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- Hong Kong and India also have similar taxes imposed specifically for foreign buyers
- The Singapore government announced additional measures to cool the property market.
- Chiang Mai’s property market is expected to reap a windfall from Singapore’s latest measures to cool its real estate sector
Foreign investors in South-East Asia are being blamed– and subsequently charged– for the rising prices in property markets, making it difficult for locals to buy.
Singapore recently initiated a tax increase for foreigners buying property in the island nation. The government said it was a ‘cooling measure’ to deter a market bubble and rising prices.
Hong Kong and India also have similar taxes imposed specifically for foreign buyers
Malaysia is the latest to follow as foreign investors are blamed for the rising prices in many South-East Asian countries and other parts of the world, and are said to be the reason why locals are increasingly unable to afford to buy properties in their own countries.
The tax hikes are in part by way of a higher Stamp Duty tax, and apply especially to foreigners with more than one property. The measure is said to be temporary, however.
In Singapore, the proportion of prime, new-build property purchased by foreigners is 25%. In Hong Kong, it’s around 50%. Meanwhile, all the way over in London, foreigners make up between 50-70% of purchases.
The Singapore government announced additional measures to cool the property market.
The measures, which will take effect on January 12, include higher buyer’s stamp duty, tighter loan-to-value limits, higher minimum cash downpayment for second and subsequent housing loans, as well as an introduction of seller’s stamp duty for industrial properties.
The package of measures is the seventh round of property cooling measures introduced since 2009.
Deputy Prime Minister and Finance Minister Tharman Shanmugaratnam said it is the most significant set of measures undertaken by the government so far.
The government said previous measures had helped to dampen speculative buying, but demand for residential property remained firm and prices have continued to rise.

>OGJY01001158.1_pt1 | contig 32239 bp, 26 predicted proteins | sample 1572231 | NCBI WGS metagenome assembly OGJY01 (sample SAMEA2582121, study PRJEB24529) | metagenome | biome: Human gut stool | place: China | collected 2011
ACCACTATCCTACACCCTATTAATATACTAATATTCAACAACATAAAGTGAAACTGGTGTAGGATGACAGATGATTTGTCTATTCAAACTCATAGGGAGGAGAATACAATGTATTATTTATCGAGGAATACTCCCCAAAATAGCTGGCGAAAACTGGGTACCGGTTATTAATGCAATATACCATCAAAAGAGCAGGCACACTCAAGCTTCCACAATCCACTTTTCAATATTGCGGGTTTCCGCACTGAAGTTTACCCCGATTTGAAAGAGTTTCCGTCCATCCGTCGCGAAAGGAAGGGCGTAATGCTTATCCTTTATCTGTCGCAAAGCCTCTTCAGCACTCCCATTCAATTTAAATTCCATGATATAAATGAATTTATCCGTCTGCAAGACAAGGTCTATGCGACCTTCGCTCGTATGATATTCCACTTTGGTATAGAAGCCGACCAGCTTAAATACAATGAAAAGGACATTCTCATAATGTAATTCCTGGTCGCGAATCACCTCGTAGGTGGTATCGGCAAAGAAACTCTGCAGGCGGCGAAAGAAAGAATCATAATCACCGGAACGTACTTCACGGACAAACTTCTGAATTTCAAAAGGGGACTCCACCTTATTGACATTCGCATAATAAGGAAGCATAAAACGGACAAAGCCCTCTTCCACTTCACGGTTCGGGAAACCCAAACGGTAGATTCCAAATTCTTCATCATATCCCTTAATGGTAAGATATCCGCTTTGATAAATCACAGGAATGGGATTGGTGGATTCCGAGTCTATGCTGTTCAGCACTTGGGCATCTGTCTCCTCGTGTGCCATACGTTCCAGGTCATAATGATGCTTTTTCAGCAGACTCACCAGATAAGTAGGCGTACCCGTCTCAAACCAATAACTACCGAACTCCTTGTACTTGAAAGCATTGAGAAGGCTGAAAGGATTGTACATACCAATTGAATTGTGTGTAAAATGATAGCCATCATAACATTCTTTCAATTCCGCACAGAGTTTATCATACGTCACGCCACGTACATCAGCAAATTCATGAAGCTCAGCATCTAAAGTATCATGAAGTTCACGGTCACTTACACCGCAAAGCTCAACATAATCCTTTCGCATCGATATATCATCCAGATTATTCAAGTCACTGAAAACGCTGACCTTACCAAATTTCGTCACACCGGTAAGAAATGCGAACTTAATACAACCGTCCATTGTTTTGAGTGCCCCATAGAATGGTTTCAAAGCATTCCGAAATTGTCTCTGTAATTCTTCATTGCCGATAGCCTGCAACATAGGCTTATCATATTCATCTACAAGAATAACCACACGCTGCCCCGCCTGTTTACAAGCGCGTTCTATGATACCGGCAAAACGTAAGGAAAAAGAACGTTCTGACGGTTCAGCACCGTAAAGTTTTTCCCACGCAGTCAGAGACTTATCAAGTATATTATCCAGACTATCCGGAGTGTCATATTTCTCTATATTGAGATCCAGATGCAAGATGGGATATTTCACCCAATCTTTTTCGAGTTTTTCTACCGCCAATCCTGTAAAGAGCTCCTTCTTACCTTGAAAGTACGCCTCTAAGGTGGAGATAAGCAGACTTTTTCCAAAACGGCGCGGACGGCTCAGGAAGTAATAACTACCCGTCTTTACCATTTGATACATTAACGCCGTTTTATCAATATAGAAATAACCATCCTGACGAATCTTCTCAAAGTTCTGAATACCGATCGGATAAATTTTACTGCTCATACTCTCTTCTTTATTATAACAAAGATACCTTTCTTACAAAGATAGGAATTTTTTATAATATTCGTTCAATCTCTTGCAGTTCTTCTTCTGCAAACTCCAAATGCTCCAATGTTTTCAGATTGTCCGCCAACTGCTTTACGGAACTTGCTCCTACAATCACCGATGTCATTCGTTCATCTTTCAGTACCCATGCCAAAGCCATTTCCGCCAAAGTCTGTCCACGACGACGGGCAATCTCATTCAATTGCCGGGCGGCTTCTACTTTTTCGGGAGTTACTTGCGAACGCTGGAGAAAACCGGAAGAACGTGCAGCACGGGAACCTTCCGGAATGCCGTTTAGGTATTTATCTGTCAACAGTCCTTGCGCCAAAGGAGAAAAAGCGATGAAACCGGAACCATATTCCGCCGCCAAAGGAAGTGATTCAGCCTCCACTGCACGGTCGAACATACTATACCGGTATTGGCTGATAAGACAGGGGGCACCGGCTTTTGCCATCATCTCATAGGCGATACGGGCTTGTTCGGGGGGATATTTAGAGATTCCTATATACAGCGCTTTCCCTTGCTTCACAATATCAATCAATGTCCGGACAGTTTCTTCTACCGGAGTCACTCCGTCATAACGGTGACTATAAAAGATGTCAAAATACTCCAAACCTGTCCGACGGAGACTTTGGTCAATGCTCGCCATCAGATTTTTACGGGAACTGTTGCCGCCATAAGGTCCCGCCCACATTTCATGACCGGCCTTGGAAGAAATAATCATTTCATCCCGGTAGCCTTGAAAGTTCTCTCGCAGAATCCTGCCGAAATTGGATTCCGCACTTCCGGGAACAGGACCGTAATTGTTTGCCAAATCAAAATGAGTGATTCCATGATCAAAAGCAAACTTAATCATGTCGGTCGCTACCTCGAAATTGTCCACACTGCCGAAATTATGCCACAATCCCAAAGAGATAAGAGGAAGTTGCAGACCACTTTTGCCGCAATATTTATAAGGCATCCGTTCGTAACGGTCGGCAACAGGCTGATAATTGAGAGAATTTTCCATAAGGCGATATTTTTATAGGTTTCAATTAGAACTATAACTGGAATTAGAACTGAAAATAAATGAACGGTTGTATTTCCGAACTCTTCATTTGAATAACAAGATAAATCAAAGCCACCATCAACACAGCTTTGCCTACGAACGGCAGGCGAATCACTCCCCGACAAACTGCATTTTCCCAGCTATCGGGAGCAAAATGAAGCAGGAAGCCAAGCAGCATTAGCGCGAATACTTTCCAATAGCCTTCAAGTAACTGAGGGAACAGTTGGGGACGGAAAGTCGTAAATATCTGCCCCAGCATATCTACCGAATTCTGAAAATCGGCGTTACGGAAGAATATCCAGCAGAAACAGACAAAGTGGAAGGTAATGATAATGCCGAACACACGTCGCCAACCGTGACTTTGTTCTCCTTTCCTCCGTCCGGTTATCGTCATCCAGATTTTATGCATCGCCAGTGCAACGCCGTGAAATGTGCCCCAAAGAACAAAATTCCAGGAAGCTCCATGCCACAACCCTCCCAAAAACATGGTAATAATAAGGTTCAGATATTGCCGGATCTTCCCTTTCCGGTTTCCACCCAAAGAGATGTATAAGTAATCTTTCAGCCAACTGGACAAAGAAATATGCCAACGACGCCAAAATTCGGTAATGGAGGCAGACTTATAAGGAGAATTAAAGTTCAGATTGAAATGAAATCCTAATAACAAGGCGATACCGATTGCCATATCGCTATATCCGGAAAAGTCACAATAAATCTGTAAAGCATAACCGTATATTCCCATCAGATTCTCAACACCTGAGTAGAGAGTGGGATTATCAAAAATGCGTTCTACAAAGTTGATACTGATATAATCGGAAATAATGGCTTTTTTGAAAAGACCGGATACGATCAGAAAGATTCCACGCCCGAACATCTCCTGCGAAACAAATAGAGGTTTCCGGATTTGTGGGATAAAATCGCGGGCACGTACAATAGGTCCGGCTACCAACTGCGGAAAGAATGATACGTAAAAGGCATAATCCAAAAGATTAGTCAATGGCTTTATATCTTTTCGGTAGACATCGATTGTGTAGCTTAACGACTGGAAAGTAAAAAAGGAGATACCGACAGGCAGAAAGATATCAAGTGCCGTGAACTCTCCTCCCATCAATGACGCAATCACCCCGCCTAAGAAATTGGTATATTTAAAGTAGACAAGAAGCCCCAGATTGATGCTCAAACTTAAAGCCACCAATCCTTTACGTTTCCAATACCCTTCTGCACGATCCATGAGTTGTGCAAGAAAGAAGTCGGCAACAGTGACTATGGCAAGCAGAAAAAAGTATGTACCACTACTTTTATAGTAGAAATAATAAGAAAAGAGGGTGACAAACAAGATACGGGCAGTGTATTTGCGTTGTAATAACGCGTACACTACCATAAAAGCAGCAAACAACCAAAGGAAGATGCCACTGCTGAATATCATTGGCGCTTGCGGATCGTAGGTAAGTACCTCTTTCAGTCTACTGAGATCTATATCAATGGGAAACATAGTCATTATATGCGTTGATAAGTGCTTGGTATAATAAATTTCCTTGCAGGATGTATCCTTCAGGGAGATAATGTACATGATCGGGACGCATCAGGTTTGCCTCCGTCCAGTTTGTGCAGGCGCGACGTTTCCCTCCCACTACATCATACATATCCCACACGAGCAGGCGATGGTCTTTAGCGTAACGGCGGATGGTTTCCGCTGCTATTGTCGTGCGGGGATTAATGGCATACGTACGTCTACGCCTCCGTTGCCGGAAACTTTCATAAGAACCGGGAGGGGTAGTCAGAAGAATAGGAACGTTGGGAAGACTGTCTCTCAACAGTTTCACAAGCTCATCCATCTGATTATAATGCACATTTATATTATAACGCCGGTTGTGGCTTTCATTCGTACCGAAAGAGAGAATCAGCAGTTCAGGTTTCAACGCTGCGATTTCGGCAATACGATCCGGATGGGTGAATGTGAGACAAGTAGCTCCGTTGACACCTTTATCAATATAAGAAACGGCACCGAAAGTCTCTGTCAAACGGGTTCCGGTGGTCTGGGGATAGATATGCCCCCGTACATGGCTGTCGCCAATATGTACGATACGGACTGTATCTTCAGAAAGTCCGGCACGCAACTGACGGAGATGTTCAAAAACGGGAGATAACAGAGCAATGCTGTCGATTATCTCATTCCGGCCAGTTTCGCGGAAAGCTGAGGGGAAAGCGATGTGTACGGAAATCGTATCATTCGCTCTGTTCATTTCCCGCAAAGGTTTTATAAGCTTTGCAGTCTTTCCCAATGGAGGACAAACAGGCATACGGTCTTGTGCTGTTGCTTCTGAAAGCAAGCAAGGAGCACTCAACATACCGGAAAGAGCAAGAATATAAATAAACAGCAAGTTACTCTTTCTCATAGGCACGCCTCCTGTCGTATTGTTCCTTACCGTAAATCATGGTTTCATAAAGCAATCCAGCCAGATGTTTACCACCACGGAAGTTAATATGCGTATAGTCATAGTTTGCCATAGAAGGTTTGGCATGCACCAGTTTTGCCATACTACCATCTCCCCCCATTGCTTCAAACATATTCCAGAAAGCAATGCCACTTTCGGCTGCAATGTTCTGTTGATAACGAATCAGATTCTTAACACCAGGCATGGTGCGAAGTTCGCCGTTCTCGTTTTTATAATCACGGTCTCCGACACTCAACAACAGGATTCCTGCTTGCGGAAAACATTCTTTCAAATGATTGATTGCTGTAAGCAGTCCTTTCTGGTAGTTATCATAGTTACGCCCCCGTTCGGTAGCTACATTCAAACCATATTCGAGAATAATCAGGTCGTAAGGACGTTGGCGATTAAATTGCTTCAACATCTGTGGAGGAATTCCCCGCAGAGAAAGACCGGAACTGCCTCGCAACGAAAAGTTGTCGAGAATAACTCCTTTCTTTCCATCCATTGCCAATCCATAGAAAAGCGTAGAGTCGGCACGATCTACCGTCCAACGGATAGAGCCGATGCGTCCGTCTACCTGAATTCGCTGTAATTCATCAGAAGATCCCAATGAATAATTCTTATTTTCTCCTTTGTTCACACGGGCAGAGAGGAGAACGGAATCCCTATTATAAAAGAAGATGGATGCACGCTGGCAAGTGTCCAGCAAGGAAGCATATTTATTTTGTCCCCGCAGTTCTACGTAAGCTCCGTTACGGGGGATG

Mr Tharman said investment demand from Singaporeans has been strong and those who are buying their second or more property accounted for half of the buyers for new units in the private residential market.
He added: “I would say prices are running away from the fundamentals. Had we not intervened previously, I think we would be in serious trouble now, we would be in a real bubble now.
“But what we are seeing is a continued gradual rise in prices and we don’t intend that to continue because it will only mean that you get a more serious fall further down the road.”
The measures tighten property ownership for investment, as well as on foreign buyers, according to the statement issued by the government.
To discourage over-borrowing, financing conditions for housing have also been tightened. In addition, structural measures have been implemented to strengthen the policy intent of public housing and executive condominiums.
The government said the additional buyer’s stamp duty (ABSD) will be increased between 5 and 7 percentage points across the board.
Chiang Mai’s property market is expected to reap a windfall from Singapore’s latest measures to cool its real estate sector
Announced on Jan 11 this year, the measures _ the seventh round to date _ will likely drive more Singaporean investors to buy properties elsewhere, said Matthew Lin, director of the Chiang Mai-based property developer Summit Global Developments Co Ltd.
“In light of the latest measures and soaring property prices in Singapore, investors will definitely run out of Singapore, as they are not confident whether there will be any other measures at home in the future,” Mr Lin said.
Singaporeans are looking for properties in destinations where prices are not high or at their peak. For middle-income investors, top destinations are Johor Bahru in Malaysia, followed by Chiang Mai.
The two cities meet their demand and are also holiday destinations.
“If Singaporeans invest outside their home country, most of them will not go to too-far destination such as London but rather Asian countries such as Malaysia and Thailand,” said Mr Lin.